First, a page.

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two are four ;" “ the fifth and sixth volumes will complete the set of books." Prepositions also, as before observed, connect words ; but they do it to show the relation which the connected words have to each other : conjunctions, when they unite words only, are designed to show the re lations, which those words, so united, have to other parts of the sentence.

As there are many conjunctions and connective phrases appropriated to the coupling of sentences, that are never employed in joining the members of a sentence; so there are several conjunctions appropriated to the latter use, which are never employed in the former; and some that are equally adapted to both those purposes : as, again, further, besides, &c. of the first kind; than, lest, unless, that, so that, &c. of the second; and brut, and, for, therefore, &c. of the last.

We shall close this chapter with a few observations on the peculiar use and advantage of the conjunctions ; a subject which will, doubtless, give pleasure to the ingenious stus dent, and expand his views of the importance of his gram matical studies.

“Relatives are not so useful in language, as conjunctions. The former make speech more concise ; the latter make it more explicit. Relatives comprehend the meaning of a pronoun and conjunction copulative : conjunctions, while they couple sentences, may also express opposition, inference, and many other relations and dependences.

Till men began to think in a train, and to carry their reasonings to a considerable length, it is not probable that they would make much use of conjunctions, or of any other connectives. Ignorant people, and children, generally speak in short and separate sentences. The same. thing is true of barbarous nations: and hence.uncultivated languages are not well supplied with connecting particles. The Greeks were the greatest reasoners that ever appeared

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in the world, and their language, accordingly, abounds more than any other in connectives.

Conjunctions are not equally necessary in all sorts of writing. In poetry, where great conciseness of phrase is required, and every appearance of formality avoided, many of them would have a bad effect. In passionate language too, it may be proper to omit them: because it is the nature of violent passion, to speak rather in disjointed sentences, than in the way of inference and argument. Books of aphorisms, kike tbe Proverbs of Solomon, have few connectives; because they instruct, not by reasoning, but in detached observations. And narrative will sometimes appear very graceful, when the circumstances are plainly told, with scarcely any other conjunction than the simple sopulative and: which is frequently the case in the historical parts of Scripture. When narration is full of images or events, the omission of connectives may, by crowding the principal words upon one another, give a sort of picture of hurry and tumult, and so heighten the vivacity of description. But when facts are to be traced down through their consequences, or upwards to their causes; when the complicated designs of mankind are to be laid open, or conjectures offered concerning them ; when the historian argues either for the elucidation of truth, or in order to state the pleas and principles of contending parties, there will be occasion for every species of connective, as much as in philosophy itself. In fact, it is in argument, investigation, · and science, that this part of speech is peculiarly and indig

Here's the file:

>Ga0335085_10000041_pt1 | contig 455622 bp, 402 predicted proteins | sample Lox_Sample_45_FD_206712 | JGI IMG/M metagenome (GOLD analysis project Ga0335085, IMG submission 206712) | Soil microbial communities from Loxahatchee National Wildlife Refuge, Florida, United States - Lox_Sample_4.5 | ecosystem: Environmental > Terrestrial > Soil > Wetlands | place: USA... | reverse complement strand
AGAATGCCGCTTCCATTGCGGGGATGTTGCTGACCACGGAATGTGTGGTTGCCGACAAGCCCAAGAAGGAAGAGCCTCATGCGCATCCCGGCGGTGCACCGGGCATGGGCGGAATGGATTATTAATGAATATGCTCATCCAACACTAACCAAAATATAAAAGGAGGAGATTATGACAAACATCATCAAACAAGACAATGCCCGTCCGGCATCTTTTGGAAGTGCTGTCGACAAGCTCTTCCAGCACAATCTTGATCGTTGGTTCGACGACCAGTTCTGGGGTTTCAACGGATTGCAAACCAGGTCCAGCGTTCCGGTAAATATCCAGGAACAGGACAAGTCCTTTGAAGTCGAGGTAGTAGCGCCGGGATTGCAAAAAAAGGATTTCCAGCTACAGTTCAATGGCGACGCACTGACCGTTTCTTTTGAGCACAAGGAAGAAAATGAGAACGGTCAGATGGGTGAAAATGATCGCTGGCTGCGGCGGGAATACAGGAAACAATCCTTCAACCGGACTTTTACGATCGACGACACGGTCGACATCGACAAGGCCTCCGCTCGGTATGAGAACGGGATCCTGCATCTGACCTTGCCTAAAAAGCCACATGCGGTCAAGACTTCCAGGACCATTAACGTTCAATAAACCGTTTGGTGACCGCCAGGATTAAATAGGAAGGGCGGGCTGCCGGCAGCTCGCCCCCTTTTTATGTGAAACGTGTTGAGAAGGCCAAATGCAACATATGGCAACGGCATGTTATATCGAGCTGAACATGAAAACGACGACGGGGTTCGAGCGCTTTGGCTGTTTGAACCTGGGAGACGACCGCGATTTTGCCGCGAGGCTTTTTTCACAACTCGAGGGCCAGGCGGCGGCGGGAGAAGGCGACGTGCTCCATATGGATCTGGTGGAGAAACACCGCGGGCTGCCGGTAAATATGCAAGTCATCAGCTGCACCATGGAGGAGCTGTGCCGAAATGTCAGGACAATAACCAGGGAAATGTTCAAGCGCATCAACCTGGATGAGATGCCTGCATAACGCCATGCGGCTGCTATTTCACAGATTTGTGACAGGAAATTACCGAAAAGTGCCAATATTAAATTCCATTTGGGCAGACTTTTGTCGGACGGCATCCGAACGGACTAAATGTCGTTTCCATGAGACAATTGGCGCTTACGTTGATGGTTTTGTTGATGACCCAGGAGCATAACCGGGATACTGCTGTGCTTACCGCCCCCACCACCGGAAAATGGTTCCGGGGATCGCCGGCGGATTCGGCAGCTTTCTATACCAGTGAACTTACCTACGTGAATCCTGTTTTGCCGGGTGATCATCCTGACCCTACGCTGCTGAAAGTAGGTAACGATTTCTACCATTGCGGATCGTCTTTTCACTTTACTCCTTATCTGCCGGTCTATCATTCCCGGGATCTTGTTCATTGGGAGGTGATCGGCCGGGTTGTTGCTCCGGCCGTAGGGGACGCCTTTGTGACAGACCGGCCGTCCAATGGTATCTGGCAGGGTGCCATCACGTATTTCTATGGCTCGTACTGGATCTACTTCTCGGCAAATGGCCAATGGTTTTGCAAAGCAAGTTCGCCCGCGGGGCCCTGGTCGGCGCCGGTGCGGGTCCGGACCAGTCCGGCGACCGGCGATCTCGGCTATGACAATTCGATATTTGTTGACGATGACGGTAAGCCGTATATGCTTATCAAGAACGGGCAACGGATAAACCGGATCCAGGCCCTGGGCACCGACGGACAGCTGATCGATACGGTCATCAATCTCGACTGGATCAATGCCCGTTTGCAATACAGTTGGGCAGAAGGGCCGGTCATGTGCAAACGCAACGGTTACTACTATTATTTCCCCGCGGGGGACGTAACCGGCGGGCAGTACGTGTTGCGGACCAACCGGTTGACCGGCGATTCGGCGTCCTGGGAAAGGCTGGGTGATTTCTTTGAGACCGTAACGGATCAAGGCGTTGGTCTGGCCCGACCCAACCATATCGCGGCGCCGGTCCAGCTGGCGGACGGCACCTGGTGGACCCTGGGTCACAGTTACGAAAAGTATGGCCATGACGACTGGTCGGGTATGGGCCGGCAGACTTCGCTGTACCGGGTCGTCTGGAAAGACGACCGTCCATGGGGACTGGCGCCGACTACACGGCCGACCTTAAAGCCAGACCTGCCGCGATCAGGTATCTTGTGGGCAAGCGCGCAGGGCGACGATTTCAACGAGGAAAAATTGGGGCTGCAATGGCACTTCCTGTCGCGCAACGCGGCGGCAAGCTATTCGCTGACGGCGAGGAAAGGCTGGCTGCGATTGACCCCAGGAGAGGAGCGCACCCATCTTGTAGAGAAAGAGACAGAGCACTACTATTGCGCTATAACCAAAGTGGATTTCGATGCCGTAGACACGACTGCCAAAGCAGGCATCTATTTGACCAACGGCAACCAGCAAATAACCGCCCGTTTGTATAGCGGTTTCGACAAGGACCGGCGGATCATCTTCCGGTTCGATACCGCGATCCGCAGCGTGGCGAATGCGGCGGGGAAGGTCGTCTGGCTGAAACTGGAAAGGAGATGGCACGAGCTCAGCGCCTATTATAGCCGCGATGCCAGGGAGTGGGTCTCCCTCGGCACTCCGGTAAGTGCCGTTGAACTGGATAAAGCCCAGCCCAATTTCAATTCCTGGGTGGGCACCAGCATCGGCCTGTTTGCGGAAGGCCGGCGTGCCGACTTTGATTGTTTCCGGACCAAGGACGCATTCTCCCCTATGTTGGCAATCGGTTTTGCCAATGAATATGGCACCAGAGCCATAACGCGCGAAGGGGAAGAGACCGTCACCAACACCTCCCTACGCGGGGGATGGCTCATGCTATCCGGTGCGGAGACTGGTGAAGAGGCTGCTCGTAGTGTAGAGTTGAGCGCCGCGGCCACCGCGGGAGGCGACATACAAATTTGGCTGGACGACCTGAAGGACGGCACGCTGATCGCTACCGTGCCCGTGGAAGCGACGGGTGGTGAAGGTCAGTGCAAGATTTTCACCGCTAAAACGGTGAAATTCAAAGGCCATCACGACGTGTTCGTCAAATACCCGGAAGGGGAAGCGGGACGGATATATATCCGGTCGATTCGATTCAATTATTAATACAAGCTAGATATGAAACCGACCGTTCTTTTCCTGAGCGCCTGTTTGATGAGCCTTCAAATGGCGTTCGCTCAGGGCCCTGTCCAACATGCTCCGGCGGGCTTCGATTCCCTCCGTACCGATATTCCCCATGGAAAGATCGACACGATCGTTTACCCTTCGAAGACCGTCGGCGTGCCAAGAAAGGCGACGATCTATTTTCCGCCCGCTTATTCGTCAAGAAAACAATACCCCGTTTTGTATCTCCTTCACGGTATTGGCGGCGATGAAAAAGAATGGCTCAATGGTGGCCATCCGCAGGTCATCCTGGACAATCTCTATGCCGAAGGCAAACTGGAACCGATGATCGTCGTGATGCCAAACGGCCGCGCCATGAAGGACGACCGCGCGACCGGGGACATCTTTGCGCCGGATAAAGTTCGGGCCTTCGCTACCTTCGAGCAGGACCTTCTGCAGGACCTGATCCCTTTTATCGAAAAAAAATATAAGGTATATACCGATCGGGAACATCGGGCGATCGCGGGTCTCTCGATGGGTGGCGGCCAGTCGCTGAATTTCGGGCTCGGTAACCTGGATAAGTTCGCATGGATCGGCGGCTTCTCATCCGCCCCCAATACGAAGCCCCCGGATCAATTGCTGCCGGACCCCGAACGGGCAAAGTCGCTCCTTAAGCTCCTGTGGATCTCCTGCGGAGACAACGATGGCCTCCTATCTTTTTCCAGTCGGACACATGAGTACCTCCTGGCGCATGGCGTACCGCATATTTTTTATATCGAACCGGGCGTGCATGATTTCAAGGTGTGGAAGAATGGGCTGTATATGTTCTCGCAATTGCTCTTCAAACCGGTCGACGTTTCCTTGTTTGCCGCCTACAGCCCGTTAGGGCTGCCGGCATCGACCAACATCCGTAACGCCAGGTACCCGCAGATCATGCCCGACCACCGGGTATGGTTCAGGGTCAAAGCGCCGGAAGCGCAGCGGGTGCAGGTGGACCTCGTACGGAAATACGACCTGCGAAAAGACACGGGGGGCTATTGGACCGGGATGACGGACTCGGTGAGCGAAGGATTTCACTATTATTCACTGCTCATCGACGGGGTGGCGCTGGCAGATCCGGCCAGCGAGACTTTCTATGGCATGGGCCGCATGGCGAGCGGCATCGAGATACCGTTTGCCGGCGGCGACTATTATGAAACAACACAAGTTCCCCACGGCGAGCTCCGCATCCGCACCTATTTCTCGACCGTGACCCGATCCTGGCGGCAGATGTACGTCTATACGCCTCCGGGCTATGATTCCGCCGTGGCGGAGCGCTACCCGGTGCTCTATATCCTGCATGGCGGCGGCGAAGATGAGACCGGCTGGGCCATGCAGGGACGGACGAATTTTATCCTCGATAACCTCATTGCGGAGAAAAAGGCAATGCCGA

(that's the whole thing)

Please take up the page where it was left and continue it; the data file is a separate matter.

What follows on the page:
pensably necessary."

CHAPTER X..

Of Interjections. INTERJECTIONS are words thrown in between the parts of a sentence, to express the passions or emotions of the speaker: as, “Oh! I have alienated my friend ; alas ! I fear for life :” “ O virtue' bow amiable thou art !"

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two are four ;" " the fifth and sixth volumes will complete the set of books.” Prepositions also, as before observed, connect words; but they do it to show the relation which the connected words have to each other : conjunctions, when they unite words only, are designed to show the re lations, which those words, 80 united, have to other parts of the sentence.

As there are many conjunctions and connective phrases appropriated to the coupling of sentences, that are never employed in joining the members of a sentence; so there are several conjunctions appropriated to the latter use, which are never employed in the former; and some that are equally adapted to both those purposes : as, again, further, besides, &c. of the first kind; than, lest, unless, that, so that, &c. of the second, and but, and, for, therefore, &c. of the last.